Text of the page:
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J Gen Intern Med. 2017 Oct;32(10):1106-1113. doi: 10.1007/s11606-017-4116-9. Epub 2017 Jul 12.

Randomized Controlled Trial of Brief Mindfulness Training and Hypnotic Suggestion for Acute Pain Relief in the Hospital Setting.

Author information

1
Center on Mindfulness and Integrative Health Intervention Development (C-MIIND), University of Utah, 395 South, 1500 East, Salt Lake City, UT, 84112, USA. eric.garland@socwk.utah.edu.
2
Center on Mindfulness and Integrative Health Intervention Development (C-MIIND), University of Utah, 395 South, 1500 East, Salt Lake City, UT, 84112, USA.
3
Social Work Department, University of Utah Hospital, Salt Lake City, UT, USA.
4
Department of Internal Medicine, University of Utah, Salt Lake City, UT, USA.

Abstract

BACKGROUND:

Medical management of acute pain among hospital inpatients may be enhanced by mind-body interventions.

OBJECTIVE:

We hypothesized that a single, scripted session of mindfulness training focused on acceptance of pain or hypnotic suggestion focused on changing pain sensations through imagery would significantly reduce acute pain intensity and unpleasantness compared to a psychoeducation pain coping control. We also hypothesized that mindfulness and suggestion would produce significant improvements in secondary outcomes including relaxation, pleasant body sensations, anxiety, and desire for opioids, compared to the control condition.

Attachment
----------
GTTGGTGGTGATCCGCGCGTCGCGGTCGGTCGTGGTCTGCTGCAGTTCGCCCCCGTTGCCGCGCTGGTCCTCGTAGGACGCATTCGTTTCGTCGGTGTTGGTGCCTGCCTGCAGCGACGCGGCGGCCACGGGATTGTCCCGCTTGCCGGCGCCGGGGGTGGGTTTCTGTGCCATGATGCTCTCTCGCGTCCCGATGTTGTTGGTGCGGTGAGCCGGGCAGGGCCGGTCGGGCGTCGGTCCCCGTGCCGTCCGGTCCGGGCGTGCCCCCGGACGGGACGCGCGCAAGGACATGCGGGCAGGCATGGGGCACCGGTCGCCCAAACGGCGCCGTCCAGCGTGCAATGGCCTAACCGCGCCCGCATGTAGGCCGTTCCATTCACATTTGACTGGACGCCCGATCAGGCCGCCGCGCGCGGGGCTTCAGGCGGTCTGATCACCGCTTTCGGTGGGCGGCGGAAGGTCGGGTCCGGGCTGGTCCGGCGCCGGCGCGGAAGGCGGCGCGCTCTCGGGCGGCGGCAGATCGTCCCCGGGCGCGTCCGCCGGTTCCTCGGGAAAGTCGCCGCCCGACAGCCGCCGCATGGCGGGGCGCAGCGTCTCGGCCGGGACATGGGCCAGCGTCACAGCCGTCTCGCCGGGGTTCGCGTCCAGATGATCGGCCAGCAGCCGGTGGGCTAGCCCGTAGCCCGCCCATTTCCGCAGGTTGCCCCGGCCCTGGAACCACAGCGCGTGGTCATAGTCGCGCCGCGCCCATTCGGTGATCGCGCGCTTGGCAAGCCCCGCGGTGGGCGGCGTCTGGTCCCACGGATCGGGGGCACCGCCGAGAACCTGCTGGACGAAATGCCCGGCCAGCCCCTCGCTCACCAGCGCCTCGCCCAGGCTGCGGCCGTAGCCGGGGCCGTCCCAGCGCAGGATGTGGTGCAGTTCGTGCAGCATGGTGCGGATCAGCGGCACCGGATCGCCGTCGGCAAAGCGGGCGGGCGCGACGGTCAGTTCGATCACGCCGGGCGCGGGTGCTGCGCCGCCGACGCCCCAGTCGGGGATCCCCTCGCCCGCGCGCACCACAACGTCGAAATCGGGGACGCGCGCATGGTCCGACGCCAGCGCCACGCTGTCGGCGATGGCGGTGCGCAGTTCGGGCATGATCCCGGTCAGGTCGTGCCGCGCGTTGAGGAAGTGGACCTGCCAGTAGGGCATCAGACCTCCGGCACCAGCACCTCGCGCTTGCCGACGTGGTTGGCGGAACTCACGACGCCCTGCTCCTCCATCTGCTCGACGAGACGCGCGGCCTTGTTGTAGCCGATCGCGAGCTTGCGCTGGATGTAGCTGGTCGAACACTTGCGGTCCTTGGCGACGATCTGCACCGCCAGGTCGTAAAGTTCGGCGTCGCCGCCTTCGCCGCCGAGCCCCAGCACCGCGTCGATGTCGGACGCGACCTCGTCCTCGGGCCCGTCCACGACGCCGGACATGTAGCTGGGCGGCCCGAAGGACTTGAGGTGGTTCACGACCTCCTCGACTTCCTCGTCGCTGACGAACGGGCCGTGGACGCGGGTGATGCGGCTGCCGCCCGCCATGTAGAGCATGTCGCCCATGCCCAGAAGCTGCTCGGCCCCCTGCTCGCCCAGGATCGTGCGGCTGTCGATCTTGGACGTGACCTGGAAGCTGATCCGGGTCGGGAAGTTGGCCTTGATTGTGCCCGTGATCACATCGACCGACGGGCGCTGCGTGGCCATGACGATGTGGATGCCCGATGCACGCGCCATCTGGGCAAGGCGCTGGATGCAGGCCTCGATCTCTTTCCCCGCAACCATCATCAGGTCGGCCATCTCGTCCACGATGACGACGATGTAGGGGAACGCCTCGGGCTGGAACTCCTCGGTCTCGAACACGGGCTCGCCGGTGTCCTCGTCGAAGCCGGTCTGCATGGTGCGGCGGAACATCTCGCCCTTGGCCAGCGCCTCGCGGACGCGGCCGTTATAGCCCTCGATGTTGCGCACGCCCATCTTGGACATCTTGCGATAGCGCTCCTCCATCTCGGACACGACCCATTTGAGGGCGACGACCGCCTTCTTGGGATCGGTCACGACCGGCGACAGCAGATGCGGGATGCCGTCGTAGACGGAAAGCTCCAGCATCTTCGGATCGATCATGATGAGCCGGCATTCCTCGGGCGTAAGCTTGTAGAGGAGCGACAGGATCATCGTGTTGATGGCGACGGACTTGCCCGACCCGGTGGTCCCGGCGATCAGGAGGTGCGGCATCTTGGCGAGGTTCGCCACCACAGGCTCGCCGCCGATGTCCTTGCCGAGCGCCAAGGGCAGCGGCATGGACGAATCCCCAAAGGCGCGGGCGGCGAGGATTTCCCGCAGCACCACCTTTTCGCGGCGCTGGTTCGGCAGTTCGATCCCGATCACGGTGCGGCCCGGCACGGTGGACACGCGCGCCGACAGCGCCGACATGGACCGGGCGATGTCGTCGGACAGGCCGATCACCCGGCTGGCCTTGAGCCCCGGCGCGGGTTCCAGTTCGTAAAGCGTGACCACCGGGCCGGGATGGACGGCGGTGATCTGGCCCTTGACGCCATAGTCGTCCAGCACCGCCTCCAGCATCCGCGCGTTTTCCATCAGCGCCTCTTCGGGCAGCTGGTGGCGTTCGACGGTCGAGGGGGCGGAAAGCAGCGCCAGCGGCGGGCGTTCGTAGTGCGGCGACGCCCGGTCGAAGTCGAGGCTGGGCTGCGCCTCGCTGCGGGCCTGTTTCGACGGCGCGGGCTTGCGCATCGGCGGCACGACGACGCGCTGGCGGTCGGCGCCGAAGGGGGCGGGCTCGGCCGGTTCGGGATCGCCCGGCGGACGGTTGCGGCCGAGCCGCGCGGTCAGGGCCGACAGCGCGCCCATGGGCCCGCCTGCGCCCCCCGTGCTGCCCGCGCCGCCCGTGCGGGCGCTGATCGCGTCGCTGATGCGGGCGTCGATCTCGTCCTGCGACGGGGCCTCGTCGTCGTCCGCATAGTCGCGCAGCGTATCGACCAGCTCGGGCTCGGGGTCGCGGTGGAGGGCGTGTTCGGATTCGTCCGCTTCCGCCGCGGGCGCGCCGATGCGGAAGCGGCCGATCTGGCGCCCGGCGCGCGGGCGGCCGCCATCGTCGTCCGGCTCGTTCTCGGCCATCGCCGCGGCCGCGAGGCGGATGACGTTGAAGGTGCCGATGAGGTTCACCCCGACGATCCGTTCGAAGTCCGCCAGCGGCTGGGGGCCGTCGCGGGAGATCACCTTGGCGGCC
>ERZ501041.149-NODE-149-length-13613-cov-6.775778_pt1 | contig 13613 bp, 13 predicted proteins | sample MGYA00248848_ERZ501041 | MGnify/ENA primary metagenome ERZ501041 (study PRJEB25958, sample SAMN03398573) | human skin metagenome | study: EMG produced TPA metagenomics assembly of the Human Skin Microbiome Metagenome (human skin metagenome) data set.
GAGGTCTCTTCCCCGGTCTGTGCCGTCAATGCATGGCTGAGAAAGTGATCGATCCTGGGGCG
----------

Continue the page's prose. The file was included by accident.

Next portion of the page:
METHODS:

This three-arm, parallel-group randomized controlled trial conducted at a university-based hospital examined the acute effects of 15-min psychosocial interventions (mindfulness, hypnotic suggestion, psychoeducation) on adult inpatients reporting "intolerable pain" or "inadequate pain control." Participants (N = 244) were assigned to one of three intervention conditions: mindfulness (n = 86), suggestion (n = 73), or psychoeducation (n = 85).

KEY RESULTS:

Participants in the mind-body interventions reported significantly lower baseline-adjusted pain intensity post-intervention than those assigned to psychoeducation (p < 0.001, percentage pain reduction: mindfulness = 23%, suggestion = 29%, education = 9%), and lower baseline-adjusted pain unpleasantness (p < 0.001). Intervention conditions differed significantly with regard to relaxation (p < 0.001), pleasurable body sensations (p = 0.001), and desire for opioids (p = 0.015), but all three interventions were associated with a significant reduction in anxiety (p < 0.001).

CONCLUSIONS:

Brief, single-session mind-body interventions delivered by hospital social workers led to clinically significant improvements in pain and related outcomes, suggesting that such interventions may be useful adjuncts to medical pain management.

TRIAL REGISTRATION:

Trial Registry: ClinicalTrials.gov ; registration ID number: NCT02590029 URL: https://clinicaltrials.gov/ct2/show/NCT02590029.

KEYWORDS:

acute pain; analgesia; hypnosis; mindfulness; non-opioid therapy; opioid

PMID:
28702870
PMCID:
PMC5602767
DOI:
10.1007/s11606-017-4116-9
[Indexed for MEDLINE]
Free PMC Article

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